Trinidad and Tobago

Data on Death Penalty:    Summary     /    Detailed

Number of Individuals Currently Under Sentence of Death: 50

Year of Last Known Execution: 1999

The Death Penalty in Trinidad and Tobago

Trinidad and Tobago is one of only a very few countries worldwide which still retains the mandatory death penalty for persons convicted of murder. It is the only country in the Caribbean to retain this mandatory penalty following the Caribbean Court of Justice ruling that the same penalty was unconstitutional in Barbados, in June 2018. The mandatory death penalty in Trinidad and Tobago is provided for in Section 4 of the Offences Against the Person Act 1925 which states that ‘Every person convicted of murder shall suffer death.’ On independence in 1962, the mandatory death penalty for murder remained law.

Although the Privy Council has ruled that the mandatory death penalty for murder is unconstitutional (see more here), in Trinidad and Tobago the penalty is protected by a ‘savings clause’ at section 6 of the Constitution which states that: ‘Nothing in sections 4 or 5 [Recognition and Protection of Fundamental Human Rights and Freedoms] shall invalidate an existing law.’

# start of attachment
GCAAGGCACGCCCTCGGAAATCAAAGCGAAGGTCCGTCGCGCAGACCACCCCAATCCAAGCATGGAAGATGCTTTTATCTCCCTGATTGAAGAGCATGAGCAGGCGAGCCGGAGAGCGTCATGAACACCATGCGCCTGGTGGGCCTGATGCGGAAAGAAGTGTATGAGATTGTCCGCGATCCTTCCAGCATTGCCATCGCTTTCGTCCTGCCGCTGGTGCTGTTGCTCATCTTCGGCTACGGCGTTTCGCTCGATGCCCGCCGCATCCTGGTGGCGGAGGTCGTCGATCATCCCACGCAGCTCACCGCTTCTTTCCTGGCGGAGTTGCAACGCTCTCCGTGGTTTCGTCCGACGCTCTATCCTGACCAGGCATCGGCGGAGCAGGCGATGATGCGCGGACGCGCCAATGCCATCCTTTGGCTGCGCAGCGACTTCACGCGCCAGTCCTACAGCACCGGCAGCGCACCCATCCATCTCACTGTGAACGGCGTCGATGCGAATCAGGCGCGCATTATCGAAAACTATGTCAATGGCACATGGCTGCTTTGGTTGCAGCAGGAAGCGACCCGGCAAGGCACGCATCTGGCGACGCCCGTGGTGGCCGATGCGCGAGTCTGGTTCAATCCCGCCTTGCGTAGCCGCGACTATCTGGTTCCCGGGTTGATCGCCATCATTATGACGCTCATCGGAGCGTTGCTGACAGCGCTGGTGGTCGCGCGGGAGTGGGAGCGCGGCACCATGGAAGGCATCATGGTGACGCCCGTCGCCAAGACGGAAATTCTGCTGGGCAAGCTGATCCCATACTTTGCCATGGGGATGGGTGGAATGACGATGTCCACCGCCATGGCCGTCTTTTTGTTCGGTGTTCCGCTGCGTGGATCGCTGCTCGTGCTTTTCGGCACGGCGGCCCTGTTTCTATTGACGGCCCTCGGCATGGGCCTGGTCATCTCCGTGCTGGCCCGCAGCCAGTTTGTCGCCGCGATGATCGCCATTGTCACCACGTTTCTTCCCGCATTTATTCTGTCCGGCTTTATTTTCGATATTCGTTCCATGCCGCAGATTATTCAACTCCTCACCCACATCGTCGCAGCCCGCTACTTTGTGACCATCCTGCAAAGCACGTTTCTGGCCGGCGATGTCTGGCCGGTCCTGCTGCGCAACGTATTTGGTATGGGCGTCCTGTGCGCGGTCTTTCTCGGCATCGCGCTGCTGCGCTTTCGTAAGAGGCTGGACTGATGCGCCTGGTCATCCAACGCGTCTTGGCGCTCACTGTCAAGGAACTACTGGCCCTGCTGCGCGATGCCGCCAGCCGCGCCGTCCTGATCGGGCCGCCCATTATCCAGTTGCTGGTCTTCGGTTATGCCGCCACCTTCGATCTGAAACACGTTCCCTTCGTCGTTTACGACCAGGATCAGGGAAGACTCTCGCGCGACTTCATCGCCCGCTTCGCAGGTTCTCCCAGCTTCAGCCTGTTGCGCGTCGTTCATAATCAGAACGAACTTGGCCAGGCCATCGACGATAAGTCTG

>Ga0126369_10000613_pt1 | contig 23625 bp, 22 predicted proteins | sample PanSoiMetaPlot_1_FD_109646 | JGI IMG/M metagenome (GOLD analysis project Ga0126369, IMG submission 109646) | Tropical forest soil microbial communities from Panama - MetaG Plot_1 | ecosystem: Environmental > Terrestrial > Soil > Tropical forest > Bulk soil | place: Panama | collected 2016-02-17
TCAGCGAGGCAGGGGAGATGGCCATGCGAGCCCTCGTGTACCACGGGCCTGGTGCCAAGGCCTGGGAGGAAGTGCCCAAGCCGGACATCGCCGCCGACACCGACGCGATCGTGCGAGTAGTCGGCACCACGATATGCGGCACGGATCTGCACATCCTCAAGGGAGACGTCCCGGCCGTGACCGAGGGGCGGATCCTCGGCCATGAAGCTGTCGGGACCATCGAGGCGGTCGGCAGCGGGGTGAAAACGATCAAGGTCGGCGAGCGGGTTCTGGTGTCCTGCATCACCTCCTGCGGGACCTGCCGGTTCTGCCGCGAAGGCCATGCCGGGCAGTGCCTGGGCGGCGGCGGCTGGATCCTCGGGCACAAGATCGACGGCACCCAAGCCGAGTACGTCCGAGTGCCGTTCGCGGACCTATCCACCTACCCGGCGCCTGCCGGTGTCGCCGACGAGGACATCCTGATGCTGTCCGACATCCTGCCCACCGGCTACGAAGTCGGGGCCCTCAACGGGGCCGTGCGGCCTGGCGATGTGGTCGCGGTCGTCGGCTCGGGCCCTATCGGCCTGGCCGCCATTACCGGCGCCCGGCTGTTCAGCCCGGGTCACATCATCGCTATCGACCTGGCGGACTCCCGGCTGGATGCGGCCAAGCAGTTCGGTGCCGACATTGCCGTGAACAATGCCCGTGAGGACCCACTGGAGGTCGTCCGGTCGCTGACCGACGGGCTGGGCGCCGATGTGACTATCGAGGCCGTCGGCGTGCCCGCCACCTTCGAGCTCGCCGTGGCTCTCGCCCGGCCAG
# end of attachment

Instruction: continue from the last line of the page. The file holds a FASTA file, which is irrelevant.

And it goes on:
‘Savings clauses’ were inserted into the constitutions of many former British colonies when they became independent; they were intended to provide continuity and reduce uncertainty in the transitionary period (see ‘Savings Clauses‘ section).

Therefore, although in 2003 the Privy Council held that the mandatory death sentence for murder infringed the constitutional right not to be subjected to cruel and unusual punishment, the ‘savings clause’ meant that the mandatory sentence could only be abolished by enacting a law.

In response to rulings such as these, Trinidad and Tobago have withdrawn from various conventions. In 1998, the government withdrew from the American Convention on Human Rights and in May of 1998 the country withdrew from the First Optional Protocol of the International Covenant on Civil and Political Rights (ICCPR). The government then re-acceded to the ICCPR with a reservation on the right of individuals to petition the Human Rights Committee. Following a declaration of the Human Rights Committee that this was contrary to the object and purpose of the First Optional Protocol, Trinidad and Tobago again denounced the measure.

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